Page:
Scotland Yard said it respected media rights, but that the recent release of leaked diplomatic notes was not in the public interest.
The police initiated a criminal investigation into the flight of diplomatic emails from the British ambassador to the United States, Sir Kim Darroch.
Neil Basu, deputy commissioner of the metropolitan police, said that publishing e-mails could be a crime.
Publishers have criticized a previous warning statement against further publications.
Mr. Basu said the police have "no intention to prevent publishers from publishing stories in the public interest of a liberal democracy".
However, he said that the metropolitan police were told that the publication of "these specific documents … could also constitute a criminal offense and one that does not bring any public interest defense".
"We know that these documents, and potentially others, remain in circulation," he added.
The government has already opened an internal investigation into the publication of memos, which were critical of the Trump administration – and sparked a furious reaction from the US president, who said he would no longer have to do with Sir Kim.
The line started a week ago, when confidential e-mails emerged in which the British ambassador to the United States called Donald Trump's administration "clumsy and inept".
President Trump has branded Sir Kim "a very stupid boy" and Sir Kim resigned on Wednesday, saying it was "impossible" for him to continue.
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A a criminal investigation into the loss was initiated by the Met Terrorism Control Command, which assumes national responsibility for investigating allegations of criminal violations of the official secrets law.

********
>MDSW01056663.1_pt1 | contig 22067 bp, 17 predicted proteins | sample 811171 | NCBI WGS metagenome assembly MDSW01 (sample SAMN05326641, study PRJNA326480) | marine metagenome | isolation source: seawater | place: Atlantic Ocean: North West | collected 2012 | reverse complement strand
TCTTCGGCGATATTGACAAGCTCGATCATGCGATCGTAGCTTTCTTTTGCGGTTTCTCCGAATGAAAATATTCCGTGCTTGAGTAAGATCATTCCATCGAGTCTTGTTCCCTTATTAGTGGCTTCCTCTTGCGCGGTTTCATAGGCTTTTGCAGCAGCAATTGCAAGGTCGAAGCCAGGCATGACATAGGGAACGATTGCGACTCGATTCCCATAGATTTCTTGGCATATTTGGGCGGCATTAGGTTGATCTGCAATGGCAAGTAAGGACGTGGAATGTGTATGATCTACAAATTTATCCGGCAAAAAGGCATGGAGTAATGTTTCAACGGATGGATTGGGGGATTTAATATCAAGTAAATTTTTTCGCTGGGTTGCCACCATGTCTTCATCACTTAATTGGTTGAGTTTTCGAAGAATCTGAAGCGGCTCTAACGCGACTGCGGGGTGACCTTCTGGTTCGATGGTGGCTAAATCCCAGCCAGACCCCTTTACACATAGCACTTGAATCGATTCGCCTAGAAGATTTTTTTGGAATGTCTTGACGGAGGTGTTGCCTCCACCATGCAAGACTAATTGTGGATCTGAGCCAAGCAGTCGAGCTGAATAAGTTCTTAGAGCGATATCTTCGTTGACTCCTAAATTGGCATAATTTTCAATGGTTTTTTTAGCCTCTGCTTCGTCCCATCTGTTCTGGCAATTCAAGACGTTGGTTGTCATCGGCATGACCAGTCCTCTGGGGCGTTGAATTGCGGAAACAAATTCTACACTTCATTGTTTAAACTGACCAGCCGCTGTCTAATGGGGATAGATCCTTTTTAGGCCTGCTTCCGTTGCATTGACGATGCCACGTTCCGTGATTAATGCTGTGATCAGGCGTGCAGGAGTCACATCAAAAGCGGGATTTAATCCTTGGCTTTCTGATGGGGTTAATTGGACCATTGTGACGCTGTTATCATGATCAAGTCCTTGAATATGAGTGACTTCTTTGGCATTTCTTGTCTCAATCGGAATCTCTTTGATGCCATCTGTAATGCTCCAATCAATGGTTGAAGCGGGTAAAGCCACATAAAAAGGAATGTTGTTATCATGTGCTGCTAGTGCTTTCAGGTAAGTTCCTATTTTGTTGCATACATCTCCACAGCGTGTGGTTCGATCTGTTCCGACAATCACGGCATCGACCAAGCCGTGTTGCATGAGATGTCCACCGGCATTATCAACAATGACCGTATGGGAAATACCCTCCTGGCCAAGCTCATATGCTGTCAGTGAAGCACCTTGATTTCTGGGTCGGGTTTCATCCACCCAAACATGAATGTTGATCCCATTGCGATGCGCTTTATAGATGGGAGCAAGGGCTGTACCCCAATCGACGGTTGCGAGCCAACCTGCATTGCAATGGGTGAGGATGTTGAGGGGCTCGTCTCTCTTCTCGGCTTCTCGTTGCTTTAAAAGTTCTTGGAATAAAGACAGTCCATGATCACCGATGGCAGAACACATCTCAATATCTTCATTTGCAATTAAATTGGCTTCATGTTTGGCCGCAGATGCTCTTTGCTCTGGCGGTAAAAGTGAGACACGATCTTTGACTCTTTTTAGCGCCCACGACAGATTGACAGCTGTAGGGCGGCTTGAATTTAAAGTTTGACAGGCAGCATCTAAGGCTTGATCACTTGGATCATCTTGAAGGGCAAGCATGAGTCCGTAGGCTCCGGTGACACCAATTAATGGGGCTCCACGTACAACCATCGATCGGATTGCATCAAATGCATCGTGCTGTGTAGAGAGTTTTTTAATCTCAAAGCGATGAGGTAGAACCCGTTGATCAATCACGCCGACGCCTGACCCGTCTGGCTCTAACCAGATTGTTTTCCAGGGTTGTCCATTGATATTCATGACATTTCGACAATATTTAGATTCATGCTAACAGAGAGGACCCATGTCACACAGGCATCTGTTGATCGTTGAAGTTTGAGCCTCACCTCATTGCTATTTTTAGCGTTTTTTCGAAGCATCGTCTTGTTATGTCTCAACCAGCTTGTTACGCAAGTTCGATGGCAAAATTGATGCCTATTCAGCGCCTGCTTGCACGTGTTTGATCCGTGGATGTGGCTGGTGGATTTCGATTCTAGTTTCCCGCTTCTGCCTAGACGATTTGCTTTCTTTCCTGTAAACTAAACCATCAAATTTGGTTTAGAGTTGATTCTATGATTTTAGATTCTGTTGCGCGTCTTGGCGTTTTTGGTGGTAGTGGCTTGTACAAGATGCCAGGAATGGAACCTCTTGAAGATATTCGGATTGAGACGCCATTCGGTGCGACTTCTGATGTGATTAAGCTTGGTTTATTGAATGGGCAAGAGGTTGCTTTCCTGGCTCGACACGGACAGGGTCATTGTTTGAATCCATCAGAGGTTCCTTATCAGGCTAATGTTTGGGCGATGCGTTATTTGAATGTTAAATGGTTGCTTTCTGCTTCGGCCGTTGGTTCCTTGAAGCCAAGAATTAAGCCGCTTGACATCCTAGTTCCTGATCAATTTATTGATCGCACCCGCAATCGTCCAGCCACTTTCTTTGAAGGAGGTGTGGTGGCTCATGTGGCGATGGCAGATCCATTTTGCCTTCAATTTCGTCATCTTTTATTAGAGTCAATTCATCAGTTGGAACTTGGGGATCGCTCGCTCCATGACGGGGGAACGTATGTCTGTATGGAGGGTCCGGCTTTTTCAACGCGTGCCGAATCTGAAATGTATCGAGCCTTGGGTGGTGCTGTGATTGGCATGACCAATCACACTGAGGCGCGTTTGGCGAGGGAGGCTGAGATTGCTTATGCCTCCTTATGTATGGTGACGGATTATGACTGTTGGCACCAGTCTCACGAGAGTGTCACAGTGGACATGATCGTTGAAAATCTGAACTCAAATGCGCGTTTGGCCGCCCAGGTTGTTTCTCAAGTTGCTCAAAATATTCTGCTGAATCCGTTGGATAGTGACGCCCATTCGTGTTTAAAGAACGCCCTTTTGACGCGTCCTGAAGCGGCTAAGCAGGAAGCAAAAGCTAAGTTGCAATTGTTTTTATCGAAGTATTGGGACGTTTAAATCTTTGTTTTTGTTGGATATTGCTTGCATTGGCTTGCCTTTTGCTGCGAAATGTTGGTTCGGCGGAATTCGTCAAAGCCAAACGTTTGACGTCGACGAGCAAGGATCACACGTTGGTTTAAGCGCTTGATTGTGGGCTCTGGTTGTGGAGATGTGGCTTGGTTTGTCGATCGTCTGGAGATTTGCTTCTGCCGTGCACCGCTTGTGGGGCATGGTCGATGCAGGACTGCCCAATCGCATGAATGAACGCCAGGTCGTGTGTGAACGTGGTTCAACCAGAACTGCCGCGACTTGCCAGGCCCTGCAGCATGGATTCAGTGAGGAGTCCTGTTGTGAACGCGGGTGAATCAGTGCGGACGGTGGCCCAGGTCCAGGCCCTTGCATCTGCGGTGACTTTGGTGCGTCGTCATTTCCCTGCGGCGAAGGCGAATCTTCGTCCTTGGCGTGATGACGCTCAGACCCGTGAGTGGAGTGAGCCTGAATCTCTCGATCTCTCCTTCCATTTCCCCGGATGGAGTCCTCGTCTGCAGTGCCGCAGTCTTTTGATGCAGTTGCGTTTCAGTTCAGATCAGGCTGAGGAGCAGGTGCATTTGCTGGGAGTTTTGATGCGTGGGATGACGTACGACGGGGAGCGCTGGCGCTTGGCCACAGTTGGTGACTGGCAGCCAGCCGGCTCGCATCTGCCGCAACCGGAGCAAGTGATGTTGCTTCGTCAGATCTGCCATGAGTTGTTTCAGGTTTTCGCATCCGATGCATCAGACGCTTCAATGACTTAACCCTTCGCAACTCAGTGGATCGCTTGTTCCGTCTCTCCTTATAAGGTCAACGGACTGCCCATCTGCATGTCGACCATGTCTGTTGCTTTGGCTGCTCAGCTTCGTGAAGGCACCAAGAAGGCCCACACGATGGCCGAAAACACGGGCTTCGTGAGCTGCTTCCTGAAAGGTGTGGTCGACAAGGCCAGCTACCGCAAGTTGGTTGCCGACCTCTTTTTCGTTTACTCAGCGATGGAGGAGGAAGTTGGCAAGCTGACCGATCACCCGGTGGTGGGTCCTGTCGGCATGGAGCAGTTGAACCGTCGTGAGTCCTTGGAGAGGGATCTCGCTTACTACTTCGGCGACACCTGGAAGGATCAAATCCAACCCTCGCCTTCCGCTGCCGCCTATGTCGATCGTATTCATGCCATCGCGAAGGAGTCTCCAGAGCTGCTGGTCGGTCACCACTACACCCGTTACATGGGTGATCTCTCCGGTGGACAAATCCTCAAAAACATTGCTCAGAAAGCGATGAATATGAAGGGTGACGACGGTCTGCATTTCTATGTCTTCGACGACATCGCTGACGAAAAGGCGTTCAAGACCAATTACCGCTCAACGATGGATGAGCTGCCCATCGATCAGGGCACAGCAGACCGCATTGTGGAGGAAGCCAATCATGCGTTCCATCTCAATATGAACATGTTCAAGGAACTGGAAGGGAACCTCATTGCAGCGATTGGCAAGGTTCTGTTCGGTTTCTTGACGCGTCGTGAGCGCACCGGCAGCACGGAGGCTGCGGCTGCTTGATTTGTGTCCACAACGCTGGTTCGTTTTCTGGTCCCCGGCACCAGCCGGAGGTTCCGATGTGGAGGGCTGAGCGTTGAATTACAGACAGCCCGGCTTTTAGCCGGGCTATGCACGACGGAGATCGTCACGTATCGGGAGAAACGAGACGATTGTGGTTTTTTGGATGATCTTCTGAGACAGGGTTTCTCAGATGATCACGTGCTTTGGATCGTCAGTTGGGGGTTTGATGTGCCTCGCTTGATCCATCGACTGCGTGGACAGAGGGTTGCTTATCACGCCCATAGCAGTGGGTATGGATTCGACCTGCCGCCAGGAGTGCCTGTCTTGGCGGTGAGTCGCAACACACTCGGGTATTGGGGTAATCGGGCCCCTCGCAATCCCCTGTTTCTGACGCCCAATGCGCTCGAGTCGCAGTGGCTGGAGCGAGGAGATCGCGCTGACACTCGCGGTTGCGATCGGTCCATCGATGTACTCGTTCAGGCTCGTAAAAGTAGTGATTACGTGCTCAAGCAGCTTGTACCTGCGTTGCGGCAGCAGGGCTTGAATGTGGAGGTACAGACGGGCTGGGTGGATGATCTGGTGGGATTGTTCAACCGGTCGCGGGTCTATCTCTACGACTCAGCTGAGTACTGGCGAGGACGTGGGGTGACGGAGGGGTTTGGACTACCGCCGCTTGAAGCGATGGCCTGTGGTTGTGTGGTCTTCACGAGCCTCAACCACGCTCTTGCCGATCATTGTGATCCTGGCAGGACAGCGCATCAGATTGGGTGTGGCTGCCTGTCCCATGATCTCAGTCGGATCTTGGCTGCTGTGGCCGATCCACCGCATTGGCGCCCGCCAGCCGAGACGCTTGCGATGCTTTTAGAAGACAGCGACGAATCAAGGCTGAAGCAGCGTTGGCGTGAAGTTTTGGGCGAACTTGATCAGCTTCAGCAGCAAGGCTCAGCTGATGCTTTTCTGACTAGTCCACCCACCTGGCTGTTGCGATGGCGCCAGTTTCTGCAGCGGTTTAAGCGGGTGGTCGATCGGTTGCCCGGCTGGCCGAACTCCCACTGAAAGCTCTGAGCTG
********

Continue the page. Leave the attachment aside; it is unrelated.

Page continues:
Mr. Basu said he was satisfied with the flaw that had damaged the UK's international relations and added that there was a "clear public interest" in bringing the perpetrators to justice.
However, he faced a negative reaction after advising people and the media not to publish widespread government documents and hand them over to the police or return them to the rightful owner.
The editor of Evening Standard George Osborne described the Met's statement as "stupid" and "reckless".
The Sunday Times political editor Tim Shipman has labeled it "sinister" and "anti-democratic". "Do you have any understanding of a free society? This is not Russia," he tweeted.
Mr. Basu issued a further statement Saturday afternoon stating that he had received a legal opinion that led the Met to initiate a document investigation as a potential violation of the Official Secrets Act (OSA).
"We have a duty to prevent and detect the crime and the previous statement was intended to alert the risk of breach of the OSA," he said.
What is "in the public interest"?
Journalists are not above the law, but it is intended "in a free, liberal and democratic society that the media" should be free to report on leaked documents that they believe are of public interest, "says Ian Murray, executive director of the Society of Publishers.
Murray argues that the police are unlikely to "shoot the messenger", adding that it is necessary to authorize journalists not to be bullied in delivering the documents.
Who decides what is in the public interest, however, can be controversial.
"It's a difficult line to cover between what is in the public interest and what the public is interested in," says Murray.
However, he adds that the idea that a particular body would make that decision – or that no one should decide because journalists have "docilely" delivered documents to the police is "terrifying".